Stopford, in his Pagano-Papismus, p. 282, says: “The heathens sang their dead to their graves, or places of burial. Alex. ab Alexandro, Gen. Dier. lib. iii. cap. 7. And Macrobius affirms, that this custom was according to the institutions of several nations, and grounded upon this reason, because they believed that souls after death returned to the original of musical sweetness, that is heaven : and therefore in this life every soul is taken with musical sounds, &c. In Somn. Scipion. lib. ii. cap. 3. Other reasons are assigned by Kirkman,

Bourne (chap. iii.) cites Socrates, telling us " that when the body of Babylas the martyr was removed by the order of Julian the Apostate, the Christians, with their women and children, rejoiced and sung psalıns all the way as they bore the corpse from Dauphne to Antioch. Thus was Paula buried at Bethlehem, and thus did St. Anthony bury Paul the hermite."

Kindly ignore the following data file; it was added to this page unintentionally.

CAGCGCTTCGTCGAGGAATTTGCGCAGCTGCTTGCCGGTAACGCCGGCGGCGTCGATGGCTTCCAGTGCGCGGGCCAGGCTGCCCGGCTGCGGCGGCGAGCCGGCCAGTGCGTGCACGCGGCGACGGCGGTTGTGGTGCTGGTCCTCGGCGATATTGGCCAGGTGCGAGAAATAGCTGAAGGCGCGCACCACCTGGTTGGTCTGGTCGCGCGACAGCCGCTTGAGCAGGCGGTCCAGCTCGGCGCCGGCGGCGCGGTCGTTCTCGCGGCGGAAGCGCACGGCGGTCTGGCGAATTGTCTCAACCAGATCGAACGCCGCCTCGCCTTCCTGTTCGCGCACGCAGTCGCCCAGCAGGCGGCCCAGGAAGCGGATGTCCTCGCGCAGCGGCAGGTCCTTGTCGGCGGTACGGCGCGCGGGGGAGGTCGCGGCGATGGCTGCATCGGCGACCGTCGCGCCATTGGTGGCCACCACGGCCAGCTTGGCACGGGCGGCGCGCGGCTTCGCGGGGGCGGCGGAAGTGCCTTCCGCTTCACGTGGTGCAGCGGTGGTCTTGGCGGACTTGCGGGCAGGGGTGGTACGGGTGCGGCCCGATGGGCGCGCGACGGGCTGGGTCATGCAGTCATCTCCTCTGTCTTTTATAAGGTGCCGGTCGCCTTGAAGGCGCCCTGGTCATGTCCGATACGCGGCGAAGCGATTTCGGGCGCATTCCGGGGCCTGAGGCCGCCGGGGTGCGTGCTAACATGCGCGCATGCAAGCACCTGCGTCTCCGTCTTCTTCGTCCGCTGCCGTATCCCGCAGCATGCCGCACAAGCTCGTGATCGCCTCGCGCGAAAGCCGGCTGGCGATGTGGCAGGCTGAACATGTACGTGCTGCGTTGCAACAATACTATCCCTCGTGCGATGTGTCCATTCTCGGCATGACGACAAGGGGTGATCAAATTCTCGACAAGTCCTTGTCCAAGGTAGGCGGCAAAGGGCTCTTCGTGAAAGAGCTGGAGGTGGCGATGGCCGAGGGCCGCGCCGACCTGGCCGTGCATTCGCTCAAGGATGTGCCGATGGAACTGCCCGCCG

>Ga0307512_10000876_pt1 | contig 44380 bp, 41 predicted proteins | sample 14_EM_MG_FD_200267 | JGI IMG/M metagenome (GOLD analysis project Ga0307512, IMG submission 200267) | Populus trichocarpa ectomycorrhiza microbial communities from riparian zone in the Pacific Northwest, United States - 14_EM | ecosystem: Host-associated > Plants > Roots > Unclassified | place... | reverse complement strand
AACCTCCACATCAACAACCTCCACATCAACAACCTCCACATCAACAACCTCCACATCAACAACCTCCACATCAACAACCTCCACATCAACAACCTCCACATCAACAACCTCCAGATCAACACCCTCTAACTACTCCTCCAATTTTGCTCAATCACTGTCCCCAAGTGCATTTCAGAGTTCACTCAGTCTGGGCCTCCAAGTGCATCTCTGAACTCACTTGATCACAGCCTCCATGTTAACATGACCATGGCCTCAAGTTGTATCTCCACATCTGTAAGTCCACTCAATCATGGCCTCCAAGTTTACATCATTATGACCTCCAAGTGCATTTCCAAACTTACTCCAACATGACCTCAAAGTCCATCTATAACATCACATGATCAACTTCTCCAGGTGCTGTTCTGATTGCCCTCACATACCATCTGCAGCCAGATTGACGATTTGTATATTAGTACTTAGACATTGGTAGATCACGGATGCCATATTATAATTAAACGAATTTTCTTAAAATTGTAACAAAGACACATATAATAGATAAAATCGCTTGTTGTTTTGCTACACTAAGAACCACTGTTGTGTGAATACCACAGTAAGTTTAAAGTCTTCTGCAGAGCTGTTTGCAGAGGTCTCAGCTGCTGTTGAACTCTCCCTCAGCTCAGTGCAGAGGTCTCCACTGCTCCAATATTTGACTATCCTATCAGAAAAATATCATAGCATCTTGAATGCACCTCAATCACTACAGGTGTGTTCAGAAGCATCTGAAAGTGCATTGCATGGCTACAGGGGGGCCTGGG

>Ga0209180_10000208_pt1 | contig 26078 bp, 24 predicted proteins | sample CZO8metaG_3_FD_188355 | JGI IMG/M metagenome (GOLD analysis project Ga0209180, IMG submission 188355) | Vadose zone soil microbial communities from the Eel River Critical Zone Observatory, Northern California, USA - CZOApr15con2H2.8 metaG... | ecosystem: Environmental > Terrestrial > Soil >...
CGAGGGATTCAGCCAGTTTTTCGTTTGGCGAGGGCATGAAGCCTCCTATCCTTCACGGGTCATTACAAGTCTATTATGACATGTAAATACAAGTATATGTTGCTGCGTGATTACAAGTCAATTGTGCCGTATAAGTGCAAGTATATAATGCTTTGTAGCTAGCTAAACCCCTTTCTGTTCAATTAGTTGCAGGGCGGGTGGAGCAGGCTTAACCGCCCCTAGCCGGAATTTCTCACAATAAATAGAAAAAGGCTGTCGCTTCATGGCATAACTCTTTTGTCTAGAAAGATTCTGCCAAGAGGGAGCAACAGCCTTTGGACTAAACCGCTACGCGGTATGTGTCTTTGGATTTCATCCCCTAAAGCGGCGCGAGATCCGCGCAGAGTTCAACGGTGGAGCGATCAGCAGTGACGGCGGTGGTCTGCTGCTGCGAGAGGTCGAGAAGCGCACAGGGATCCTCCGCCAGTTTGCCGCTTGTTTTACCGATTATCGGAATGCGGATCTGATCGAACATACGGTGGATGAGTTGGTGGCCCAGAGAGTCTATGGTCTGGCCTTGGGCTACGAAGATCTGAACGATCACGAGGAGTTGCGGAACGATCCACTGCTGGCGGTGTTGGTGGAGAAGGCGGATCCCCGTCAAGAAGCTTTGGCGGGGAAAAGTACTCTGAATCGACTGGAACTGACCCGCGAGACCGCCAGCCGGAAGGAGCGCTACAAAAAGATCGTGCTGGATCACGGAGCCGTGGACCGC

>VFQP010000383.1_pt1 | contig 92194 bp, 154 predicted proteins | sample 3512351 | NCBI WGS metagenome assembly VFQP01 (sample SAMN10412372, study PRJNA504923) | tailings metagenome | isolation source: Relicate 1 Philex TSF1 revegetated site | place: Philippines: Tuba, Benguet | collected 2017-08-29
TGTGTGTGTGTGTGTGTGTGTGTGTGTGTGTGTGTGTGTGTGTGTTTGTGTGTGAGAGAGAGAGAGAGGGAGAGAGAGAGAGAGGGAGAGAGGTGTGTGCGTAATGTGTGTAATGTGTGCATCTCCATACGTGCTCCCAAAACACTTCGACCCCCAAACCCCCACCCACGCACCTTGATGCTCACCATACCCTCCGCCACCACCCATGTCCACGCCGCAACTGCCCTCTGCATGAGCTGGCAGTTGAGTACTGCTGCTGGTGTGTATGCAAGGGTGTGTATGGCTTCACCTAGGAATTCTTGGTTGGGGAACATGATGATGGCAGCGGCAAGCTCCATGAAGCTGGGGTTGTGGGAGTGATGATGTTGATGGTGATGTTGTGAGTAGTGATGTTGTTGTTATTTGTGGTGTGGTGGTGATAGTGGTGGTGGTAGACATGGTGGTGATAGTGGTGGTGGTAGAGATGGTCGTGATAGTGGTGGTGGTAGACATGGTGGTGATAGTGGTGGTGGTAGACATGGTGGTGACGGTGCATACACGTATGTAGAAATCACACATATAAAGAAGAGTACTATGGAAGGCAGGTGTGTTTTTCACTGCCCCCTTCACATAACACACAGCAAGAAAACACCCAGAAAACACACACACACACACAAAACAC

and several authorities urged for this custom : De Funeribus Roman. lib. ii. cap. 4.”!

I find the following passage in a rare book, entitled, Greene in Conceipt, 1598, p. 43: “It is a custome still in use with Christians, to attend the funerall of their deceased friendes with whole chantries of choyce quire-men singing solemnly before them: but behinde followes a troope all clad in blacke, which argues mourning: much have I marveled at this ceremony, deeming it some hidden paradox, confounding thus in one things so opposite as these signes of joy and sorrowe.” Pennant, in his MS. relating to North Wales, says, “there is a custom of singing psalms on the way as the corpse is carried to church."